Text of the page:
(Edited from China Daily, Shanghai) The return of Shanghai Nightmare – one of the first American-style haunted houses in China – will certainly give Shanghai residents a horror story to remember.

This haunted house with its ghouls, ghosts, a stomach-churning “beheading room” and other props such as a jailhouse door for a dread-imbued ambience is contained in a 108-year-old building next to Suzhou Creek.

(Edited from China Daily, Shanghai) The return of Shanghai Nightmare – one of the first American-style haunted houses in China – will certainly give Shanghai residents a horror story to remember.

This haunted house with its ghouls, ghosts, a stomach-churning “beheading room” and other props such as a jailhouse door for a dread-imbued ambience is contained in a 108-year-old building next to Suzhou Creek.

Shanghai Nightmare’s dedicated “scream team” has only one mission – to scare the living daylights out of any of the paying guests foolhardy enough to laugh the affair off as pure smoke and mirrors, all in the name of fun, of course.

“Most haunted houses in China lack good storylines, but we have placed a heavy accent on grim plots, striking lighting and atmospheric sound effects,” says co-founder Gan Quan.

“There are a couple of scenario and each of them has a storyline. Visitors are also invited to be part of the narrative. For example, in one of our chamber, you’ll be told to turn to the girl’s wardrobe, which is also the channel linking to the next scenario, to help her find something.”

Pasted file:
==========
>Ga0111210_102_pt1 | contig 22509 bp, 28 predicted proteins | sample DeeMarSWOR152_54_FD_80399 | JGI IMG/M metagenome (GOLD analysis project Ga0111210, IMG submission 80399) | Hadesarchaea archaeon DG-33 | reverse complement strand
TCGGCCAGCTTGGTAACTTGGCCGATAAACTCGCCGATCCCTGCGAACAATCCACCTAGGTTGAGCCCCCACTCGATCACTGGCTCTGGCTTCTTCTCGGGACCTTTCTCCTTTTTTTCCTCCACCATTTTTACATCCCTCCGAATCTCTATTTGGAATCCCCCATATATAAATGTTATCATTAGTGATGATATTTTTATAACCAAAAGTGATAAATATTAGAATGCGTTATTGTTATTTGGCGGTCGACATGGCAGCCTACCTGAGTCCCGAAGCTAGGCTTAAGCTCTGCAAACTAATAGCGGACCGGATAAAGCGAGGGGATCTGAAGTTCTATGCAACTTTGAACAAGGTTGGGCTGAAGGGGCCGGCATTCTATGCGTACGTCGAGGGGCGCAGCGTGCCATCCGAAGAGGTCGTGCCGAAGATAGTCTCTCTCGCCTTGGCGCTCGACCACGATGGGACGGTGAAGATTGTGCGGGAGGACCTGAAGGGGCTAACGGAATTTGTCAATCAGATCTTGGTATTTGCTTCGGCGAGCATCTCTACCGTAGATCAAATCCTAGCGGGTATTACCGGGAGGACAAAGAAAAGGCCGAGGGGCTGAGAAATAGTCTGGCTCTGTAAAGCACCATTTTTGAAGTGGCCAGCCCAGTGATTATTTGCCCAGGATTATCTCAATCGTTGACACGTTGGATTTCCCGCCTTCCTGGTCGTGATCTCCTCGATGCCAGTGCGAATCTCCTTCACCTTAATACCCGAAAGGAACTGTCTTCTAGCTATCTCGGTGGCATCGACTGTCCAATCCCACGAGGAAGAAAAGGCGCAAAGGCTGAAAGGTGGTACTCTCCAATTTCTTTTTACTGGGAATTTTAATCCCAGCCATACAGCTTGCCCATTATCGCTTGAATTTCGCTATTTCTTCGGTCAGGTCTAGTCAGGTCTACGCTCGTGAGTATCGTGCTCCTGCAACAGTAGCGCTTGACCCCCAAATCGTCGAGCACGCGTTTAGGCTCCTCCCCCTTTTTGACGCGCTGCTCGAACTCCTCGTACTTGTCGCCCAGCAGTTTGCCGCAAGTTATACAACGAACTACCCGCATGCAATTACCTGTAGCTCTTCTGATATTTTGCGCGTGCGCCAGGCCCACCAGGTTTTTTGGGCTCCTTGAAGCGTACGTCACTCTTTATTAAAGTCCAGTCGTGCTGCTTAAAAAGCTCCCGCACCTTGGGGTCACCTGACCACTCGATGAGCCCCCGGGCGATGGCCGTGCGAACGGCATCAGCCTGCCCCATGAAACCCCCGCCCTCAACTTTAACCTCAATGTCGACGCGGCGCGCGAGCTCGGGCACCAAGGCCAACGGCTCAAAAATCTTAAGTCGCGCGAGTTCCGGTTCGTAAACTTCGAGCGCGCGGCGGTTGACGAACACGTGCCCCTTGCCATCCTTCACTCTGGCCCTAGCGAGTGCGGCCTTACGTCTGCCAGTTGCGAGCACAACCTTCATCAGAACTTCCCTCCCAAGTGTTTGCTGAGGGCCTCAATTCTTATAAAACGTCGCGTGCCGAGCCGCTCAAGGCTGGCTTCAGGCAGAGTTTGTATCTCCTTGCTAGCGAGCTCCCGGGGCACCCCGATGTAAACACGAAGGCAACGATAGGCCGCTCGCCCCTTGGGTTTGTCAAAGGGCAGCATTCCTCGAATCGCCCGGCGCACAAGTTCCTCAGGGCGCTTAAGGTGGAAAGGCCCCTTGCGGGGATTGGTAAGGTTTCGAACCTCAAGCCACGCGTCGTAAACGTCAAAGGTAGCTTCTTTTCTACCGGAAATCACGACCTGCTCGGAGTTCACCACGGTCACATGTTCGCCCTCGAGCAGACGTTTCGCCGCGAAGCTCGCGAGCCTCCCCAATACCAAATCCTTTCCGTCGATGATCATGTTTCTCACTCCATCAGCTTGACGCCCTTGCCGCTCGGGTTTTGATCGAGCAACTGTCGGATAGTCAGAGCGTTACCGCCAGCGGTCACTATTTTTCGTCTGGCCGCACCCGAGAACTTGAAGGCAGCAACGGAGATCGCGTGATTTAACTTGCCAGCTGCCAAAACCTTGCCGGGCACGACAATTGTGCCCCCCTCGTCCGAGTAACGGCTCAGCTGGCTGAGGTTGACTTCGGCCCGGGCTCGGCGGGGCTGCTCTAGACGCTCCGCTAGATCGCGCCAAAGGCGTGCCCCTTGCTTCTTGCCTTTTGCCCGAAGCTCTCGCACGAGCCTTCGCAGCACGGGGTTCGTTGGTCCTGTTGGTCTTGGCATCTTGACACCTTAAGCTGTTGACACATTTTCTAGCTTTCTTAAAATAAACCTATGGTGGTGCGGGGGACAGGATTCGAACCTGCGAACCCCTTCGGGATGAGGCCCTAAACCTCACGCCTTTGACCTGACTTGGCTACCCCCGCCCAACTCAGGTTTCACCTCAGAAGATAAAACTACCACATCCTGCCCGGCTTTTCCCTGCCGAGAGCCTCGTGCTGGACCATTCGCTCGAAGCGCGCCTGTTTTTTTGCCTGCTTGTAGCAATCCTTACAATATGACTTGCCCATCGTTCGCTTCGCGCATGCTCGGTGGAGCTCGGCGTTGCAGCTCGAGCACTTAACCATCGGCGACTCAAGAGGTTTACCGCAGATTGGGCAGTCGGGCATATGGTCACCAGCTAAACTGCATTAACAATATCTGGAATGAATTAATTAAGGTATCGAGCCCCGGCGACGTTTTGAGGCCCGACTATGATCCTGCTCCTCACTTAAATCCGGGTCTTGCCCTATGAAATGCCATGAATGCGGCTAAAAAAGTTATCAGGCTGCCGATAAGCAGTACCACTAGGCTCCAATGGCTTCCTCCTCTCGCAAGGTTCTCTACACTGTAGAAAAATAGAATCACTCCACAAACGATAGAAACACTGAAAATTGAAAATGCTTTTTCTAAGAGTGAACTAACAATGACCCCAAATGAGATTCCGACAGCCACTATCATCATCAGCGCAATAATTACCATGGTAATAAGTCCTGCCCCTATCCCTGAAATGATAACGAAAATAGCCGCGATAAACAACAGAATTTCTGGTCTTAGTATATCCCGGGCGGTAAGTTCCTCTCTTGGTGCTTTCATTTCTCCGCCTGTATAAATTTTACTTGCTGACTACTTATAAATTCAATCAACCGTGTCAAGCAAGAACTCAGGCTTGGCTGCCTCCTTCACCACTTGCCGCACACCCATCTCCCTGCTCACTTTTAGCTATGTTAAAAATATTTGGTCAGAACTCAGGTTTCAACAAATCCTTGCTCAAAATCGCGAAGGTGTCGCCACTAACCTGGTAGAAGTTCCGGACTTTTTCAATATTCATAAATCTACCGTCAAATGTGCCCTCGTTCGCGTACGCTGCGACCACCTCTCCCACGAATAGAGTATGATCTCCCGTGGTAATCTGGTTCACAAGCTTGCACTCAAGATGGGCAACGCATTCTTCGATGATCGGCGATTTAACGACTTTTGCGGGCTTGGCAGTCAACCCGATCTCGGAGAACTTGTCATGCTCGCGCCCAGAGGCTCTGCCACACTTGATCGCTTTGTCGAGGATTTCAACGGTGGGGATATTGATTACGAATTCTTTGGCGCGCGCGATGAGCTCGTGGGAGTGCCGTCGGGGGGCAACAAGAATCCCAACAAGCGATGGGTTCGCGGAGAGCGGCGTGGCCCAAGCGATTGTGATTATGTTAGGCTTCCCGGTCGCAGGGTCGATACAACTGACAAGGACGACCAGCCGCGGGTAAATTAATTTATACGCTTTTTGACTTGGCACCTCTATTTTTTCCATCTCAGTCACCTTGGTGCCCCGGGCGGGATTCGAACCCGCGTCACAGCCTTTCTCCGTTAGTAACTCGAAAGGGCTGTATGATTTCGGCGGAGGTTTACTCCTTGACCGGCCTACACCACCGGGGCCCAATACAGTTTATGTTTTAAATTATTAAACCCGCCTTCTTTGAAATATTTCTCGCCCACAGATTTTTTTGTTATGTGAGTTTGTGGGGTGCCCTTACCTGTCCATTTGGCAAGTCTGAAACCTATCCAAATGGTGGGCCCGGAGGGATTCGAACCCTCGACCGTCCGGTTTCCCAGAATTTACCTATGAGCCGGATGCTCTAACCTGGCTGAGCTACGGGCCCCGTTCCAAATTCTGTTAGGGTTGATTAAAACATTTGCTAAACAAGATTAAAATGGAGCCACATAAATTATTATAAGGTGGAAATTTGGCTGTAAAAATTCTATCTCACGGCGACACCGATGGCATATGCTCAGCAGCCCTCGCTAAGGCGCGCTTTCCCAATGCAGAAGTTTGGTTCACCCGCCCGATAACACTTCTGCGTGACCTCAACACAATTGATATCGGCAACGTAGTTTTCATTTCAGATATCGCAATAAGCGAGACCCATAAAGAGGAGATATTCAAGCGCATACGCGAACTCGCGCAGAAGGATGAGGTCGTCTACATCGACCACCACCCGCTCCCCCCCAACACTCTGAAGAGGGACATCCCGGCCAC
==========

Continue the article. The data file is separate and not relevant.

After squeezing into the little girl’s closet and trying to navigate between two inflatable walls as chilly currents fill the air, guests enter a smoky, laser-lit forest before winding their way through a spinning tube splattered with Day-Glo paint.

“We visited around 20 to 30 haunted houses in the US to study their special effects and we took classes at HauntCon – a tradeshow for the US haunted house industry – to learn how to build and manage it,” says Gan, who grew up in the United States and started building his first frightful house of bugs, bloodsuckers and hair-raisers last Halloween.

This year, Gan solicited expertise from Erebus Haunted Attraction, which has held the Guinness World Record for the “World’s Largest Walk-Through Haunted Attraction” for five years, to make sure it’s a good year for the business in Shanghai.

Gan also works with his art-director girlfriend Xu Jiali on the haunted-house project, and says there is a promising niche in the Chinese market.

“There was no Halloween atmosphere in the air and there was nobody out trick-or-treating. So we wanted to introduce this to Shanghai, because we feel the people here are ready for it.”

LEAVE A REPLY

Please enter your comment!
Please enter your name here